Enns, Waltke, Ross are some of the leading proponents of these theories today. Kline is probably the leading name in the framework hypothesis. I realize there are many more (which is why I referred to "many incarnations" in my original post). But these are leading proponents, though Ross is pretty outdated i think. But Enns and Waltke are two leading proponents of the theory of ANE similarities.

Enns is no longer at WTS, but only because of the board. The faculty, as i understand it, wanted to keep him.

I am okay to disagree. I am no expert on this, but I have read a little on it. So I am not completely sucking this out of my thumb.

And again, thanks for reading and interacting.

Anonymous said...

I didn't mean to imply that you are sucking this out of your thumb. If I have come accross that way, then I apologize.

Nevertheless, you are repeatedly confusing categories and misrepresenting those who hold to various non-YEC views.

For example. You write: "Where does the image of God get injected in the evolutionary development? And if God specially created Adam and Eve, why didn't he specially create the rest?" Old Earth Creation and Theistic Evolution are not synonymous. It is very mainstream to hold to various Old Earth positions and reject Theistic Evolution.

You really ought to read the PCA paper. It's available for free online.

Keith

Larry said...

I took no offense. My comment about "sucking it out of my thumb" was only to say that I am familiar with these issues somewhat. I am not an expert by far ...

I don't grant that I am confusing categories or misrepresenting anyone. I think you are willing to use "historicity" to describe some views of the Bible that you would never grant anywhere else.

And I think you are conflating things in your mind since I have never pretended that everyone who is not YEC holds the same view. I think you are the one pinning that on me. But remember, from the very beginning I talked about the "many incarnations of the old earth creation viewpoint." I was not excluding theistic evolution, but neither was I saying it was all theistic evolution. But some of these people are theistic type evolutionists of various varieties.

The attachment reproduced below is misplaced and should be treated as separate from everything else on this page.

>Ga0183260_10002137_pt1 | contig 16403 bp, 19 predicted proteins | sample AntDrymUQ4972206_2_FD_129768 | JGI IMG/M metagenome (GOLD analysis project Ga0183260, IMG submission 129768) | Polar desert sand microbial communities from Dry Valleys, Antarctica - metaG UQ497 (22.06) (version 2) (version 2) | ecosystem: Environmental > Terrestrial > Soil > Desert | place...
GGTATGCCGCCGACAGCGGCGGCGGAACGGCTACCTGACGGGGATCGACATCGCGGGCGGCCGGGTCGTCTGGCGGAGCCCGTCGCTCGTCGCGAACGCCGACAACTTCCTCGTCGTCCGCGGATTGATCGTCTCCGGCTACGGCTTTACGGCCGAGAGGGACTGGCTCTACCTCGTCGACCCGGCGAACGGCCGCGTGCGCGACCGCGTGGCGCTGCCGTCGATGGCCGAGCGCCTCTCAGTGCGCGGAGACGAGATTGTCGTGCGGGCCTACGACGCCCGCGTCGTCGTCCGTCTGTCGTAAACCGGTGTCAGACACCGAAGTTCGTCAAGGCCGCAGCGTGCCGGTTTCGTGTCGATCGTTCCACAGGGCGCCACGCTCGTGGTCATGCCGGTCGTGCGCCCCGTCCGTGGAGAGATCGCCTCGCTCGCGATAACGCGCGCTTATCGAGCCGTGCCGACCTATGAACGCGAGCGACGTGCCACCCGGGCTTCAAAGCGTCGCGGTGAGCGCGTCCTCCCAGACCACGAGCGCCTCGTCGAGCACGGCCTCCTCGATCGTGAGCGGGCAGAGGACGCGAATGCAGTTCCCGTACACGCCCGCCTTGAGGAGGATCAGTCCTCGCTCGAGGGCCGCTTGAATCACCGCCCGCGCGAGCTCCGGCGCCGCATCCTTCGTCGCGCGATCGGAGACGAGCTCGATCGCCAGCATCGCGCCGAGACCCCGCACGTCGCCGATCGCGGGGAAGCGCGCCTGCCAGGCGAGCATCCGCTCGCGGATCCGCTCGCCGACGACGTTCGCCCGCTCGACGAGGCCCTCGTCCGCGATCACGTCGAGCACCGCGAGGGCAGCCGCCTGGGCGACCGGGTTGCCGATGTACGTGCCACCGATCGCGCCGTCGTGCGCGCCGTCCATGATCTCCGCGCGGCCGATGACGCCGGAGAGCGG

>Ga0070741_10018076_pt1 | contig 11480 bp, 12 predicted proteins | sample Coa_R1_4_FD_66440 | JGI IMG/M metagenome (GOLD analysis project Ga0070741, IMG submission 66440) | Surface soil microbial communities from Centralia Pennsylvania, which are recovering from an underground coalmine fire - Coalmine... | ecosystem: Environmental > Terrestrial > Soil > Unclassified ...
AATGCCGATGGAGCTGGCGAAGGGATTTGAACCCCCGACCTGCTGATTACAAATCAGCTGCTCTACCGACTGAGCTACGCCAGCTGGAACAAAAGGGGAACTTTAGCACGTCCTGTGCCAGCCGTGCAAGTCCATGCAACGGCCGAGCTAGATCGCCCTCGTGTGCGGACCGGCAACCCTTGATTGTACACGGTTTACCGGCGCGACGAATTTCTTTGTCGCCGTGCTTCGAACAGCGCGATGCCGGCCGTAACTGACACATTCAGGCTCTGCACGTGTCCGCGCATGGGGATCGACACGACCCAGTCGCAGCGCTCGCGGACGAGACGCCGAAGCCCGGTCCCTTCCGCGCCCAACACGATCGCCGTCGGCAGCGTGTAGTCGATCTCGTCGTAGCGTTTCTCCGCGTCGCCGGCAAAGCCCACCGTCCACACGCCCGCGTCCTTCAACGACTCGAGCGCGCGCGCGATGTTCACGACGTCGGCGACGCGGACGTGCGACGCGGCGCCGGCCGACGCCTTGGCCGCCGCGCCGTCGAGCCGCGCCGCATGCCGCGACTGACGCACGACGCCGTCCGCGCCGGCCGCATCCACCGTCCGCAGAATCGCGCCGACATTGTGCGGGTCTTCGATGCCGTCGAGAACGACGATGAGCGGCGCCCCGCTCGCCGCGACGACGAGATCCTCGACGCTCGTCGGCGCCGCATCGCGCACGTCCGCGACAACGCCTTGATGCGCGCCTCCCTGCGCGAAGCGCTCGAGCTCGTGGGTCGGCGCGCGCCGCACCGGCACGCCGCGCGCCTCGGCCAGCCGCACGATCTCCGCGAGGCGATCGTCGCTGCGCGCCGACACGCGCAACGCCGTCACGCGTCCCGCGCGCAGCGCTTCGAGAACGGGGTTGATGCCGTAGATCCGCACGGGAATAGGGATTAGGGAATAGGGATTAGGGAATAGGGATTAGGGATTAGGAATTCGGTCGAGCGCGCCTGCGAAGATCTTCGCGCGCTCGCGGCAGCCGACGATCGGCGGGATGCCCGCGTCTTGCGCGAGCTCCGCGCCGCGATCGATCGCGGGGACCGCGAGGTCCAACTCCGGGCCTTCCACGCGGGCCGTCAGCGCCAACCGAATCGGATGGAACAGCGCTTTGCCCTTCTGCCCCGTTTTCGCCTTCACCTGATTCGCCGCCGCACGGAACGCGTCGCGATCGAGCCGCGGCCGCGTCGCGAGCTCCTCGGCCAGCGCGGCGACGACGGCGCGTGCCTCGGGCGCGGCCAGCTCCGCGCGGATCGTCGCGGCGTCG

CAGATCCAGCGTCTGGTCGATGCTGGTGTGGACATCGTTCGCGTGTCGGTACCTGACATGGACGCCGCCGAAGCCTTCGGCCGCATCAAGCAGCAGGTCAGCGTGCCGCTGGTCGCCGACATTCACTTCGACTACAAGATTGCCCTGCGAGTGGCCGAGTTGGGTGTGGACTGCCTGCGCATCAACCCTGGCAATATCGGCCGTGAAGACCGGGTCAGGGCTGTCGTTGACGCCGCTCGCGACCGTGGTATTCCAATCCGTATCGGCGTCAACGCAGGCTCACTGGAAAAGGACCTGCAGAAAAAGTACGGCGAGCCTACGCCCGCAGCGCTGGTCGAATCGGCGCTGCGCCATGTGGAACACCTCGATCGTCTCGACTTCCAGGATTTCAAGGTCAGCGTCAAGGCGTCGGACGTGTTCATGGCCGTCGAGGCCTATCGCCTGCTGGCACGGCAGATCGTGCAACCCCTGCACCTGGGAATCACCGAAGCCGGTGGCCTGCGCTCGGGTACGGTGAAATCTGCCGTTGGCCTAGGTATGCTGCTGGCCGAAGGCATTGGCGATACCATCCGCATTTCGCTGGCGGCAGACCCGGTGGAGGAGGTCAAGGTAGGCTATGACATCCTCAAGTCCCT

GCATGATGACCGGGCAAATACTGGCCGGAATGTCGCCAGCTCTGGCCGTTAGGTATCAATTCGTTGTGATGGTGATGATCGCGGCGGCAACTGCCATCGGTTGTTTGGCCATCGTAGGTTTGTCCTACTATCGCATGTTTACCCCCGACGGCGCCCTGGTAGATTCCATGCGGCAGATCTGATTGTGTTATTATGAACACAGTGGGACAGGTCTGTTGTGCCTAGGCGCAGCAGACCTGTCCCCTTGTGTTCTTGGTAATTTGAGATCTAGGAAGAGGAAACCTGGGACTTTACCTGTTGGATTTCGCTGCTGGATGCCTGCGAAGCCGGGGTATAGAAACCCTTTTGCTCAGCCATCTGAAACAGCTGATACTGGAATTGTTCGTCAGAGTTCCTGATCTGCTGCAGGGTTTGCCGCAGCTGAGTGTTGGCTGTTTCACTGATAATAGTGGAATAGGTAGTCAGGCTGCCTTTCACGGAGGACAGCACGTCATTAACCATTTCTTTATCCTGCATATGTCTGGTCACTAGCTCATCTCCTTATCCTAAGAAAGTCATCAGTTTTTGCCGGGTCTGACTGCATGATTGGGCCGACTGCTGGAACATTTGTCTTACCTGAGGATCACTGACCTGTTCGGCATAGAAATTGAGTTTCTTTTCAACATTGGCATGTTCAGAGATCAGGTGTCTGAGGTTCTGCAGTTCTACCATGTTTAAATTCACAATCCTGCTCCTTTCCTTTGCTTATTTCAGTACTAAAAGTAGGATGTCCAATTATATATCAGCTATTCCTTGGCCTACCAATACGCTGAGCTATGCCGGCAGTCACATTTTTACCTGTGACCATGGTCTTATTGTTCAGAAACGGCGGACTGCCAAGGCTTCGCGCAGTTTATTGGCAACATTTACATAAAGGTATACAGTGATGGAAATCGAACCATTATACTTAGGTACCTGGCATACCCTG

I have read a bit of the PCA document. Right off the bat, I don't Enns would affirm that the Pentateuch was from the hand of Moses (as I recall, though not for sure). I think he takes a late date for it.

But I also it would be wrong to assuem that the PCA document is the sum total of the issue. I am sure you don't think that, in fact. But you have appealed to it several times as if my reading that would fill me in on all the missing parts. I have no doubt that the PCA is more orthodox than most on this. (Now if only we could get them stop sprinkling babies.)

But there are many views about which I have corresponded about/read about/thought about that have nothing to do with the PCA. Go to Biologos and read the Waltke/Poythress exchange, and particularly the comments. It is a good deal broader, more along the lines of what I am saying here.

Anyway, thanks again.

Anonymous said...

Larry,

I never said that you "pretended that everyone who is not YEC holds the same view." Nevertheless, your own words implied that all non YEC need to answer the question, "Where does the image of God get injected in the evolutionary development? And if God specially created Adam and Eve, why didn't he specially create the rest?" And, my point is that only the old earthers who hold to theistic evolution need to answer those questions -- not all of them (and there are many, many who do not hold to any evolution).

You say, "I think you are willing to use "historicity" to describe some views of the Bible that you would never grant anywhere else." But again, you are asserting that with no evidence. How do you know what I would grant as historicity anywhere else. I think that you are confusing the categories of chronological/linear/narrative with historical. A true, historical occurance can be described, historically, in many different ways -- songs, poems, linear narrative, episodic drama, etc.

You seem to be fixated on Enns, not sure why. He is not that significant in the history of old earth creation views.

You are correct that I do not assume the PCA document is the sum total of the issue. However, by saying that "the PCA is more orthodox than most" you miss the point again. The document summarizes most of the major positions of both YEC and OEC. I've suggested it because it's an example of taking care in describing other categories -- even when the author(s) don't necessarily embrace those categories. And, it is that care which I think is lacking in your analysis and discussion.